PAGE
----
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Kasese fish farmers lose millions to devastating floods

Over 50 farmers in Kasese municipality are counting losses in the millions of shillings after all their fish ponds were swept away or covered up by flash floods that ravaged the entire Nyamwamba valley from uphill Kilembe to Kasese town.

According to Nyamwamba Valley Fish Farmers Association adviser, Lt. Col. Barnabas Mughongo, the 50-member association which owns a total of 70 fish ponds, with 57 being active, lost everything to the devastating floods.

”We have lost both ponds and the fish to the flash floods. As you can see, the ponds were all covered by soil and sand,” Lt. Col. Mughongo, himself a fish farmer, said. 

Mughongo, who owned five fish ponds all fully stocked with catfish, tilapia and Nile perch, says they were due for harvesting in August this year. Now, the Lt. Col., who says he had stocked 30,000 fish fry in his ponds, each costing between Shs 300-500, is reckoning with the damage visited upon his investment. 

Whereas he expected an income of at least Shs 90m from selling the mature fish, even considering worst-case estimates, the destruction of his ponds represents a substantial loss.

“Even if I sold each fish at only Shs 1000, that is Shs 30m lost to the floods, on top of the Shs 5m I spent on construction of each of the two big fish ponds, and Shs 2m for each of the three smaller ones, all of which are no more,” he said.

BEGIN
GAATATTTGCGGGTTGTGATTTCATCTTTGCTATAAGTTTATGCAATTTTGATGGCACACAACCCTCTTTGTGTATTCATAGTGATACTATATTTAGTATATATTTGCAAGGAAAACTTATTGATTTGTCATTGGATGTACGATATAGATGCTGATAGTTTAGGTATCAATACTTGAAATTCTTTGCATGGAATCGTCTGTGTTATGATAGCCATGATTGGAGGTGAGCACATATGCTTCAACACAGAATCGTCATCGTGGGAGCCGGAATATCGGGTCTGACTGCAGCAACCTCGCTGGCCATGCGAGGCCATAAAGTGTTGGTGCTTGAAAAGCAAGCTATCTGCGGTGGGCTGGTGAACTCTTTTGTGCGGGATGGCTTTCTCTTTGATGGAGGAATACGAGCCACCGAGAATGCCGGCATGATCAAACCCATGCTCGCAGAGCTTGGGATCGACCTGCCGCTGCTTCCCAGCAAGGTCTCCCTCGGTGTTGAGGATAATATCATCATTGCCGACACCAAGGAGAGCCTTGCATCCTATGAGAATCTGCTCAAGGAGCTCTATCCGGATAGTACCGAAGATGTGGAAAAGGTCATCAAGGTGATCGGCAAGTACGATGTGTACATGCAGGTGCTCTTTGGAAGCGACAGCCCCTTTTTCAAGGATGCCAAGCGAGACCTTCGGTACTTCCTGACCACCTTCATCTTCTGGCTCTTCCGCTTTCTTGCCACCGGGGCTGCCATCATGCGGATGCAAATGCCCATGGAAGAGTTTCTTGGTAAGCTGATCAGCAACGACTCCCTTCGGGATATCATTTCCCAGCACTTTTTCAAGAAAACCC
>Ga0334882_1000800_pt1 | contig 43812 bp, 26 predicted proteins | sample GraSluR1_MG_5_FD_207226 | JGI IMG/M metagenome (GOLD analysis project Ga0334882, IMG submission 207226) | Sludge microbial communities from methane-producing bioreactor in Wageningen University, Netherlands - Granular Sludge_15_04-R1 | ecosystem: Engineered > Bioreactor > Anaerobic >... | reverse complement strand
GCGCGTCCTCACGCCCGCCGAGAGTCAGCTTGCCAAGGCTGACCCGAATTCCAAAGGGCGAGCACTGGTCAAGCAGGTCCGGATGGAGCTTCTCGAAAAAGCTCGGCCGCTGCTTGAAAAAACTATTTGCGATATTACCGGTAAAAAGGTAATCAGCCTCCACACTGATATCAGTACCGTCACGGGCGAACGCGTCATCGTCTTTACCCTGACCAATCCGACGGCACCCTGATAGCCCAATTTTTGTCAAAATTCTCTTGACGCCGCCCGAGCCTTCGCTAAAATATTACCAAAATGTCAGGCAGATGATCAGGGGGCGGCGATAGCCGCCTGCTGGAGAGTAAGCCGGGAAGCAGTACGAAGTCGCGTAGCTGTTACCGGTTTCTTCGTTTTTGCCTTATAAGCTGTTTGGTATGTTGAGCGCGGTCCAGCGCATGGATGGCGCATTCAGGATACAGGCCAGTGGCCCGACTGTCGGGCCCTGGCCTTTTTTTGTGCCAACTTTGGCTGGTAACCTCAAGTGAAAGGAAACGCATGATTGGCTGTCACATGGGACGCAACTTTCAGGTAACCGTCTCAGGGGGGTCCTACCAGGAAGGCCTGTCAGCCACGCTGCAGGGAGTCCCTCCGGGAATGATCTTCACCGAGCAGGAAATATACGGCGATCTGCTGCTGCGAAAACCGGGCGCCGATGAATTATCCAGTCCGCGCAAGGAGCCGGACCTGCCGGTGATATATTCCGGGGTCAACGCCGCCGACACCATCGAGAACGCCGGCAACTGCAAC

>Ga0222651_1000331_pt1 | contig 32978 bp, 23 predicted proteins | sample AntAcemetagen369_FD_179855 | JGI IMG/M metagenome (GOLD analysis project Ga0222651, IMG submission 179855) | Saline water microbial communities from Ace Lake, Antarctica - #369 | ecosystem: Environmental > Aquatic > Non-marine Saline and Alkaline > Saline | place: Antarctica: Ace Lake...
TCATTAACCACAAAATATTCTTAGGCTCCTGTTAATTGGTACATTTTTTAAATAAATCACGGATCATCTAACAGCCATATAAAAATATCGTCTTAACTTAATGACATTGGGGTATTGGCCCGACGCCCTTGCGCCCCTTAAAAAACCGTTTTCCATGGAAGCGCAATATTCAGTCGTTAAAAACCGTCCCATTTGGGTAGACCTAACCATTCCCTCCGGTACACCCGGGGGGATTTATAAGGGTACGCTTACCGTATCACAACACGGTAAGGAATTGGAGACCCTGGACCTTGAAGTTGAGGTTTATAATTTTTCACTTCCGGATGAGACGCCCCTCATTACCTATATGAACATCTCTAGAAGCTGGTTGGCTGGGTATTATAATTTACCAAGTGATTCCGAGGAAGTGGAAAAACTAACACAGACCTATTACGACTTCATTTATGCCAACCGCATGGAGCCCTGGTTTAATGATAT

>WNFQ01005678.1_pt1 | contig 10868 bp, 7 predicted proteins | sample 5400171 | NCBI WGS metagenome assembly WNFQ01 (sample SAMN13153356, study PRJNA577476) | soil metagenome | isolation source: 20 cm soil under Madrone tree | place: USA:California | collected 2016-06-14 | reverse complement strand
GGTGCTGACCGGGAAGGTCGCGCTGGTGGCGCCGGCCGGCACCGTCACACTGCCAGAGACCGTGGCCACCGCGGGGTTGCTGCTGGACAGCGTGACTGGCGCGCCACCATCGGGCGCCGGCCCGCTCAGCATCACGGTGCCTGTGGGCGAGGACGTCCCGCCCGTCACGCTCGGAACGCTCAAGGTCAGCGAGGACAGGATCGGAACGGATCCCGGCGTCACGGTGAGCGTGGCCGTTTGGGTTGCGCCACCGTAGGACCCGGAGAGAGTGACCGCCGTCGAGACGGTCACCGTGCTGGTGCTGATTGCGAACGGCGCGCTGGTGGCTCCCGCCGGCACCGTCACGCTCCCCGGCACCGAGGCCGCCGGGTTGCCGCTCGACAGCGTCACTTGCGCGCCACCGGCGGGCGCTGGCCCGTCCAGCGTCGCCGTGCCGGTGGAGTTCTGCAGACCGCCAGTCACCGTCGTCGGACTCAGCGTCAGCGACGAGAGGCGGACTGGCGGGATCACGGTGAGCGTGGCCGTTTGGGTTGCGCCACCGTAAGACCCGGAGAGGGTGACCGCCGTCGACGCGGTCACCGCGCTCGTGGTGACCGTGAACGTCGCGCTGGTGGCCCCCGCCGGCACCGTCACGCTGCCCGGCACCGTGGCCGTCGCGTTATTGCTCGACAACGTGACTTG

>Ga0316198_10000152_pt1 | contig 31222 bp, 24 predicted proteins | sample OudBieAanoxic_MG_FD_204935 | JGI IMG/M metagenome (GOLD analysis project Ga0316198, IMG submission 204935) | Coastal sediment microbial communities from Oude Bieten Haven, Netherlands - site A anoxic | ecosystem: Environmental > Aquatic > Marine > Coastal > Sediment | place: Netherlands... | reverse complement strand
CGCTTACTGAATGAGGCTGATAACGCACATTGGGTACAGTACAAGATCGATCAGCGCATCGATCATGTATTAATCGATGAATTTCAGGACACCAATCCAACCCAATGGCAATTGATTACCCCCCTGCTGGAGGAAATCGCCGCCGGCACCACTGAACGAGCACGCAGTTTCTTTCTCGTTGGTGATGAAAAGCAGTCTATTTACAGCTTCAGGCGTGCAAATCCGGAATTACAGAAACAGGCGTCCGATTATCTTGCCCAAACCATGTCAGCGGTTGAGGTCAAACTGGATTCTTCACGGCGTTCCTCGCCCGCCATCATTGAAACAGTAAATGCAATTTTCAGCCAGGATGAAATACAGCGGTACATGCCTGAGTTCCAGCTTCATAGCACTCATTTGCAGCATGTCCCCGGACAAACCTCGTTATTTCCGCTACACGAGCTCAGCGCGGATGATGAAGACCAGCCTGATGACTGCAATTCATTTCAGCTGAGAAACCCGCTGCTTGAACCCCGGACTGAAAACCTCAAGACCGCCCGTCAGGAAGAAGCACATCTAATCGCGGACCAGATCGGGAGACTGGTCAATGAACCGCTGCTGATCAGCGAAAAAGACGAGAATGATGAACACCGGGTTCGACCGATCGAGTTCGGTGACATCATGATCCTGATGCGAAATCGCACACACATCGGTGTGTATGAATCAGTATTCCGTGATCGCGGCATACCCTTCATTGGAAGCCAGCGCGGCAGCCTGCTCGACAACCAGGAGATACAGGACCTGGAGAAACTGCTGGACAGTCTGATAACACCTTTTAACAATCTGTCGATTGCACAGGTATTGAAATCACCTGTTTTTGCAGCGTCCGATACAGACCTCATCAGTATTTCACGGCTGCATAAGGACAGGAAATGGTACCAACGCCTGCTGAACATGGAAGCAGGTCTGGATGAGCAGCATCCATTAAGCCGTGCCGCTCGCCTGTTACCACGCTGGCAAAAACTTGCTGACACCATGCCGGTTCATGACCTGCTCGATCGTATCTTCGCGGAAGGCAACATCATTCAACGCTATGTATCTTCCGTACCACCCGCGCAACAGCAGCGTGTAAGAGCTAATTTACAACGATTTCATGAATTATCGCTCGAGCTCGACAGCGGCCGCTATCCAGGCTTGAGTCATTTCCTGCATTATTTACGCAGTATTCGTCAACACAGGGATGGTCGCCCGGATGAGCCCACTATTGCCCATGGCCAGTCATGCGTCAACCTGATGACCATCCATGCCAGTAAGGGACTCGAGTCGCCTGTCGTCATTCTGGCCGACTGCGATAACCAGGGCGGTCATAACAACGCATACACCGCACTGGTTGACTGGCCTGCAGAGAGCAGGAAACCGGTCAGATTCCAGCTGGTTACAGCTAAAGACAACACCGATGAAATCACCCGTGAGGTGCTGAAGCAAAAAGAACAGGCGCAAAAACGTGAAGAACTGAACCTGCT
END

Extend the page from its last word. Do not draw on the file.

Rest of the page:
Mughongo, who doubles as the Coordinator, Operation Wealth Creation (OWC) in Busongora North, Kasese district, refuted claims that they were paying the price for setting up their fish ponds in the low lands. Instead, he blamed the floods on failure by local leaders to enforce good agricultural practice in the mountains.

“It is not our fish ponds that caused the flooding and meandering of Nyamwamba River but the problem comes from the uphills. Leaders must wake up and enforce good farming practices as has been done in areas like Kabale,” he said.

Mughongo called on government to come to their rescue by providing the fish farmers with funding or loans to do alternative businesses.

Yona Bazare, also a fish farmer, says he invested  Shs 6m to buy land, construct a pond and stock 8000 fish fry, expecting to earn between Shs 16-18m. However, all that was put to waste by the floods

“My cat fish were mature and due for harvest after the lock down. Each fish weighed 2.5kgs based on first samples, but now all my hope is gone,” Bazare said, adding that his harvest had been delayed by the low market occasioned by COVID-19-related restrictions. 

According to Bazare, they were waiting for the river to return to its normal channel before resuming business since, he said, fish farming is still a viable business.

Another farmer, Harriet Kabugho, also appealed for government help, saying fish rearing was their only hope for survival.

“I was counting on my fish pond for income to feed my 9 children and provide school fees, but now my hope is shattered,” said Kabugho, whose husband is currently unemployed, leaving her as the family’s sole breadwinner.

She proposed that government provide them an alternative source of income instead of giving them food handouts, a practice she believes is not sustainable.


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